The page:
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The New York Times reports that “in just three years, sales of 100-calorie packs of crackers, chips, cookies and candy have passed the $200-million-a-year mark, making them a breakout hit on par with the SnackWells low-fat fad of the 1990’s.”

This is just the beginning, the Times suggests, with plenty of new products on the way. And, it writes, “the growing popularity of these snack packs — sales grew nearly 30 percent last year — may also be another sign that some consumers have had their fill of supersize food.”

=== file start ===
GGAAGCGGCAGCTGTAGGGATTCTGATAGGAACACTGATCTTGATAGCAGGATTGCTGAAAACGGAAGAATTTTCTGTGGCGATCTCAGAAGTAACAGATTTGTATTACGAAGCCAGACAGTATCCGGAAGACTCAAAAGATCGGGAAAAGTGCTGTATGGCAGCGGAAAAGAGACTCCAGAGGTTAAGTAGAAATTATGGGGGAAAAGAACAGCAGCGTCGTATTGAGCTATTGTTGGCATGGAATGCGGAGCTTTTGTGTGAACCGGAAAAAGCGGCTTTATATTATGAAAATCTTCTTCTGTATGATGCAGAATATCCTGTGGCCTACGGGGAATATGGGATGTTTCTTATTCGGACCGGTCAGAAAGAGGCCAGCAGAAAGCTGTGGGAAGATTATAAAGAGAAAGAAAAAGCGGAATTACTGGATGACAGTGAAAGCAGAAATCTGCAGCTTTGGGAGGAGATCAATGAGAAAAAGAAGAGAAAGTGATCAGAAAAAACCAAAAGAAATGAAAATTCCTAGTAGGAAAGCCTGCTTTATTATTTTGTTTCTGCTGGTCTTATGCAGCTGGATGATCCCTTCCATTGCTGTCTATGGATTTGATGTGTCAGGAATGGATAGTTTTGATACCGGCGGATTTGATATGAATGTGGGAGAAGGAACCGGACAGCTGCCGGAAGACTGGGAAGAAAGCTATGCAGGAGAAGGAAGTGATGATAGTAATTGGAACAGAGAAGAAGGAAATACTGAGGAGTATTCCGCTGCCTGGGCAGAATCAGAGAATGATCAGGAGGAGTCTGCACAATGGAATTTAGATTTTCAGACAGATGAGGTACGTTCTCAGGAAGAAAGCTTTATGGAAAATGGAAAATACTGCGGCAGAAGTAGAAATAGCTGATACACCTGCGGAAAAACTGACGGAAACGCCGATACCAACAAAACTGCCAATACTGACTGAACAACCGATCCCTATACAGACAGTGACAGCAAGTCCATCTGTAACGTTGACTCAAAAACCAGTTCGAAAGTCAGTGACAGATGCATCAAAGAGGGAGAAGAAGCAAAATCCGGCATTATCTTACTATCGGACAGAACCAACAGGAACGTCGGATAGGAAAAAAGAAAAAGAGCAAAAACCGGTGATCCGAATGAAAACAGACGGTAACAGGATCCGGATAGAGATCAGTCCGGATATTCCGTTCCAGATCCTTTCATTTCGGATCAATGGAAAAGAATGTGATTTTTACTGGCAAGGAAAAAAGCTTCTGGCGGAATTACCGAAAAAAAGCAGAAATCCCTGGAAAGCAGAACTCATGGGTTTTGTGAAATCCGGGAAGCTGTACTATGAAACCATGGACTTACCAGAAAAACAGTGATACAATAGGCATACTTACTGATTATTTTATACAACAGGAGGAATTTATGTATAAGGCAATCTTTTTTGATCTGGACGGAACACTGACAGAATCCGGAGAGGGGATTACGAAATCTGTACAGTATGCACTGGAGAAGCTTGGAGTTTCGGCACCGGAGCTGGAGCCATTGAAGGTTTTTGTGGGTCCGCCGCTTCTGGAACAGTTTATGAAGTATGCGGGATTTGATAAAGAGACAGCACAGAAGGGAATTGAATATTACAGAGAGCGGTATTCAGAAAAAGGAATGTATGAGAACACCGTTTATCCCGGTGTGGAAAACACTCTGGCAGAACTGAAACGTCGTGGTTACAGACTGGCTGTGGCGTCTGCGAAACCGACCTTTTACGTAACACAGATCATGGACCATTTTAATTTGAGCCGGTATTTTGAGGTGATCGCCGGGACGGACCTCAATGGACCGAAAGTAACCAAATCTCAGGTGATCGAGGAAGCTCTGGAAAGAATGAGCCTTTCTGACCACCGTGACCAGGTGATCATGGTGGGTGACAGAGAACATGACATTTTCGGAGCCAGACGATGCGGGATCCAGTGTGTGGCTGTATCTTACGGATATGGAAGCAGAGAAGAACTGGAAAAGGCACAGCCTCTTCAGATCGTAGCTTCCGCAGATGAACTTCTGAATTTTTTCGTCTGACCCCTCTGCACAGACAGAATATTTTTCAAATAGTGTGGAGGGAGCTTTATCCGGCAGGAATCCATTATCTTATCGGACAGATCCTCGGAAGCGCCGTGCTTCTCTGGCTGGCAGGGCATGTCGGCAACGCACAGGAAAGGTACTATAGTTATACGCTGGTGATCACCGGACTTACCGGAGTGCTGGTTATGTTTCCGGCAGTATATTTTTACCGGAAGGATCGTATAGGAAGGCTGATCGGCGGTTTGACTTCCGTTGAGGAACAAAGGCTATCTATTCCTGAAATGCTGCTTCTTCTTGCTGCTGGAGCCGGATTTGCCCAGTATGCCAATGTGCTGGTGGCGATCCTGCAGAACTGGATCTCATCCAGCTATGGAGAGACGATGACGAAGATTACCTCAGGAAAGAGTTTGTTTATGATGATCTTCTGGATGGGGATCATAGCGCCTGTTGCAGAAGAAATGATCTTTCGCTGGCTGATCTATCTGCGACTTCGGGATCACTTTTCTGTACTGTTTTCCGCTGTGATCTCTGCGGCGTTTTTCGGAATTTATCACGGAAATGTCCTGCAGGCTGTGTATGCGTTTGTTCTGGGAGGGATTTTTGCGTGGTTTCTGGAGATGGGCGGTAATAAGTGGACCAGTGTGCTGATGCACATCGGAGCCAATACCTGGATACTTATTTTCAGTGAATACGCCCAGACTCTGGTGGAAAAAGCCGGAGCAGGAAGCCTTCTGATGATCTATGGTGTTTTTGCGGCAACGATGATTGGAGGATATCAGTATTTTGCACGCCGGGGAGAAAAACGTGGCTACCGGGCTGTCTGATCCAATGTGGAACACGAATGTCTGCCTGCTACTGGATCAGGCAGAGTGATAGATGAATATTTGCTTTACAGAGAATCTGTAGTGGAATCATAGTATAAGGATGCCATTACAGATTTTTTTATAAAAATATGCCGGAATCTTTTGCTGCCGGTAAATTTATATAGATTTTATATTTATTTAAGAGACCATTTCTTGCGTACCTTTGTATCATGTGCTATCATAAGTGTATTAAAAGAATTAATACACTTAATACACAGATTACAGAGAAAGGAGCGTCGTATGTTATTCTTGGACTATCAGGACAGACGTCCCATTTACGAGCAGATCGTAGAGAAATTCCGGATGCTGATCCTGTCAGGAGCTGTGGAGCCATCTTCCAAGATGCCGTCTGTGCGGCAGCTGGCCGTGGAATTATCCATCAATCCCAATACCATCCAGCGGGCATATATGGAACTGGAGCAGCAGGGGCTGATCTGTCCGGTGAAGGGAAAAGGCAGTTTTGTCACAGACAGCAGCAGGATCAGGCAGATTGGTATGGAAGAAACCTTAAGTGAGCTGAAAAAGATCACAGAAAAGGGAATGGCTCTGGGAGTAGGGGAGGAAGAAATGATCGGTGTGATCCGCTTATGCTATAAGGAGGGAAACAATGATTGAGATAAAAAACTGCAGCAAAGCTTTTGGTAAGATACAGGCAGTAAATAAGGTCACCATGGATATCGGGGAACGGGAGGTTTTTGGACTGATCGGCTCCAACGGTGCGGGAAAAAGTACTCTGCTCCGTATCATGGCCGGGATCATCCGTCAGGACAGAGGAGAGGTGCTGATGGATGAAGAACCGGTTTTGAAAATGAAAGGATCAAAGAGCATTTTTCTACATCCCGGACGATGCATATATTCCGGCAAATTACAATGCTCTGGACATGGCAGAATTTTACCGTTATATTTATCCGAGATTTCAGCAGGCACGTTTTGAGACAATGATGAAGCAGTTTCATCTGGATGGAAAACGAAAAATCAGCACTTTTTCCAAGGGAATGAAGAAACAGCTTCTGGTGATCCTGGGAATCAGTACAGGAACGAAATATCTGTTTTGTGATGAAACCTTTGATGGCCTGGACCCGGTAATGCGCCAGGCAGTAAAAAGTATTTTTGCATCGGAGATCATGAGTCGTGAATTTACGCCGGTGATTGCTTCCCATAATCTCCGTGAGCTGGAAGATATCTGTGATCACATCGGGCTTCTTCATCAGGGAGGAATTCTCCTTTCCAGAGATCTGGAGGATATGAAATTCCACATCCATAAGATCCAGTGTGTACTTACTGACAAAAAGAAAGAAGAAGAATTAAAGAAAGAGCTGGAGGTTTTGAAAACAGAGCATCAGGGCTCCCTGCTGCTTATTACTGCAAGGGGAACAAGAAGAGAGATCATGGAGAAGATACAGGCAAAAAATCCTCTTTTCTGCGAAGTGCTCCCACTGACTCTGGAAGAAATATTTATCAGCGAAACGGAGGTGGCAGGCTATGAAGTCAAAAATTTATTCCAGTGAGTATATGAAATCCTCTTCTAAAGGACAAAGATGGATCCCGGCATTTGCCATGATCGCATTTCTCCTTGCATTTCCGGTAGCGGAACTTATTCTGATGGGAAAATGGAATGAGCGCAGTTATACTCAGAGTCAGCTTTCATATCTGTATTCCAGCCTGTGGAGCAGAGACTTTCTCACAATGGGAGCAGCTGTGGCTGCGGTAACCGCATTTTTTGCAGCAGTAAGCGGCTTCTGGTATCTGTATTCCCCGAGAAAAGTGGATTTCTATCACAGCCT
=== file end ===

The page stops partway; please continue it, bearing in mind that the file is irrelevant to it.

The Times also notes that “a report last month from the Hartman Group found that 29 percent of Americans believed that 100-calorie packages were worth the extra cost.”
KC's View:
My favorite coming product cited by the Times is 100-calorie bags of Twizzlers, which are only the best candy in the marketplace. (Okay, maybe that’s a little over the top. But it is the one candy that, on a desert island, I’d chose to have cases of washed up on shore.)

This makes me a prime example of what analysts say is the real consumer phenomenon – shoppers who don’t want to think. Which is why these kinds of ideas, proving real solutions to consumer problems, make so much sense and should be emulated more often and more specifically in the retail environment and in fresh foods departments.